- 4. For operating sessions and procedures this may help Educator conf Peer review operating theatre
- 5. Working in outpatients today? Educator conf Peer review outpatient teaching
- 6. Planning a workshop or small group session? Educator conf Peer review small group teaching
If you are a career educator then you may want to go further and complete a full multi source feedback (MSF) about your teaching. This is a form that can be used to achieve this. Educator conf Educational MSF
If you are involved in UG or PG then this is essential reading….for example…..
- 1. Registration to take place at the end of med school (not at the end of F1)
- 2. More flexible training times with longer placements.
- 3. Broad based speciality training as opposed to early super-specialisation
Anyway, you really need to read this and consider how things might change in your area of practice. You can find the full document here.
and if you’d prefer there is a video explaining the rationale here.
I’d be interested to hear your thoughts like Damian’s here…
Just a quick post to highlight the excellent CMFT undergraduate site. It’s also public facing and demonstrates their excellent work.
If you’re part of our trust then it’s almost certain that you will be involved in the teaching of med students and postgrads and the two departments are spending an increasing amount of time working on joint projects. So, please visit the site and contribute.
They also have some fab videos online at their youtube site.
I particularly like this one (for obvious reasons), though the ‘special place in hell‘ line is a little strong!
We have some great news for anyone who has completed a Generic Instructors Course (GIC) for the Advanced Life Support Group. The Academy of Medical Educators (AOME) has approved the course as an equivalence route for membership of the academy. In the past membership was obtained by completing an application form involving a fair bit of reflective writing and evidence. It was good, but it did take a bit of work and I think it put a lot of people off applying. The new automatic approval process means that if you have passed the GIC you will be automatically accepted as a member of the Academy.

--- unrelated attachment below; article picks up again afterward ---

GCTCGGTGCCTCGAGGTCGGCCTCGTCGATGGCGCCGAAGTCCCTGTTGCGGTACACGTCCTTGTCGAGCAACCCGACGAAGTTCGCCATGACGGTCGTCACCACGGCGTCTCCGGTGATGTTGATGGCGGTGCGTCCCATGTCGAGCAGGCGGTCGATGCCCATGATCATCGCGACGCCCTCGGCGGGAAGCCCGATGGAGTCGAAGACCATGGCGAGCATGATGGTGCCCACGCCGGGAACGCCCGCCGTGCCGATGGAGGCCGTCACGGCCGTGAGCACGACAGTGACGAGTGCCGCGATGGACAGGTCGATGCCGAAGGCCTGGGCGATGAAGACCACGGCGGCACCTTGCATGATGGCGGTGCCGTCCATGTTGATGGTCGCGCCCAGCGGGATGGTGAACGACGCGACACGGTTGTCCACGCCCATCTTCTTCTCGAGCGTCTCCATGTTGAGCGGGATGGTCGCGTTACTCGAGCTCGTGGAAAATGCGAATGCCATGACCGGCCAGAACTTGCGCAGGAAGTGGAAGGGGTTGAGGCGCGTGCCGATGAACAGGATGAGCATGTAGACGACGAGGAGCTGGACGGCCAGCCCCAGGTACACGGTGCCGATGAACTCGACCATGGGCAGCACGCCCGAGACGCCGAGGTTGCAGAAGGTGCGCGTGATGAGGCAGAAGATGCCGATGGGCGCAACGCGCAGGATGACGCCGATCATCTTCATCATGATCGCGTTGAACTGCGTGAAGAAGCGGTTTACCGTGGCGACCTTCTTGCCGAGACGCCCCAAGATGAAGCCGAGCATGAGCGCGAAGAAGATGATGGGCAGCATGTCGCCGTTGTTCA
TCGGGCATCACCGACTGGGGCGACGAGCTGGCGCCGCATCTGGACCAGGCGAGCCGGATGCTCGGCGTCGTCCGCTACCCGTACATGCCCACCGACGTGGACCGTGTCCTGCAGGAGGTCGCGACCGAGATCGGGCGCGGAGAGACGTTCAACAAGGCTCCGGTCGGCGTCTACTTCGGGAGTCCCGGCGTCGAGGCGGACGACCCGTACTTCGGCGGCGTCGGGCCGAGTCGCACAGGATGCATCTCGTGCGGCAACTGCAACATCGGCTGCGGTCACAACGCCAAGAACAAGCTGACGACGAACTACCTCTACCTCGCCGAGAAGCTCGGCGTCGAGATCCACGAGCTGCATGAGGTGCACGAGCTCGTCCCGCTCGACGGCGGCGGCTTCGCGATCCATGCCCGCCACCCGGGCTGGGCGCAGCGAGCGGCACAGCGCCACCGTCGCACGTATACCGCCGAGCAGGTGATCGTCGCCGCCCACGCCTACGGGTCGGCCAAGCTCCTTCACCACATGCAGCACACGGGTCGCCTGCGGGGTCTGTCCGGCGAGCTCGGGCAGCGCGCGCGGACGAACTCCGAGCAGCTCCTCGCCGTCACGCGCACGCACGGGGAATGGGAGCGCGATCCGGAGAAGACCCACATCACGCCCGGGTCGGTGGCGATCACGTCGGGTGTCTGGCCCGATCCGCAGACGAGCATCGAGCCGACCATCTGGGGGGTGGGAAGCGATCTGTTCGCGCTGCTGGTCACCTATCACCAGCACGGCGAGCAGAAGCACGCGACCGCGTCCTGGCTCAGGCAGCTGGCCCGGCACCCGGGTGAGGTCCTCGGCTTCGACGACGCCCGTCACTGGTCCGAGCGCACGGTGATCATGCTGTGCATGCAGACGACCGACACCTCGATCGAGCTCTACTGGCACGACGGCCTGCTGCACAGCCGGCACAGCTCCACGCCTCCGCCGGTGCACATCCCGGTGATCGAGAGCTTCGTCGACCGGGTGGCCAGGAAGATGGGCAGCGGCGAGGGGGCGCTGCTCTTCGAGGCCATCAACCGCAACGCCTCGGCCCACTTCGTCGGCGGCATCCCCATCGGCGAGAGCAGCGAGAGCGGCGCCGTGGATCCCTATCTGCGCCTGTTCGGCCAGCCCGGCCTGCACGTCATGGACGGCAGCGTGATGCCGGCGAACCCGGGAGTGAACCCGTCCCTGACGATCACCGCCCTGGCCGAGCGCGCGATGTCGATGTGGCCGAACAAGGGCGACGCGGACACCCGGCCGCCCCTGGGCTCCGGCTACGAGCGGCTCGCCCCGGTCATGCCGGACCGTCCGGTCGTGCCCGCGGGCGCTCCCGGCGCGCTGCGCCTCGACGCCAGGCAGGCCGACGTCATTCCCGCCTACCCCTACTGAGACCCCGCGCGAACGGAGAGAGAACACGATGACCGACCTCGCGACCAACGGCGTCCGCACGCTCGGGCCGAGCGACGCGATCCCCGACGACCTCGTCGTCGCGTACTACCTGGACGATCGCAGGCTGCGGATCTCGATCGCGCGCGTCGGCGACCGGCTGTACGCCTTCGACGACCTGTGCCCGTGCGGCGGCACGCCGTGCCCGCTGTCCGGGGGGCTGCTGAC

Is it worth it you may ask? Well there is a fee (which is not inconsiderable) but this needs to be balanced against the benefit of external validation of your educational abilities (which is increasingly useful for revalidation & appraisal). The Academy is also doing a lot of work to recognise education as an integral part of being a clinician and will keep you up to date with local and national opportunities for educator development. We are proud to say that CMFT is a corporate partner of the academy so if you are an employee here you are eligible for the reduced rate in brackets below (and it’s tax deductable of course).
|Salary above £60k||Salary below £60k||Retired||F/T Student|
If you want to know more about the benefits of joining the academy then please do get in touch with postgrad and/or have a look at the following document from the academy itself.
If you are not a GIC certified instructor then don’t worry you may well still be eligible for membership or fellowship of the academy. A number of workshops on applications are planned by the academy around the country and you can attend one of those, or contact postgrad and we will put you in touch with one of the many fellows who already work in the trust.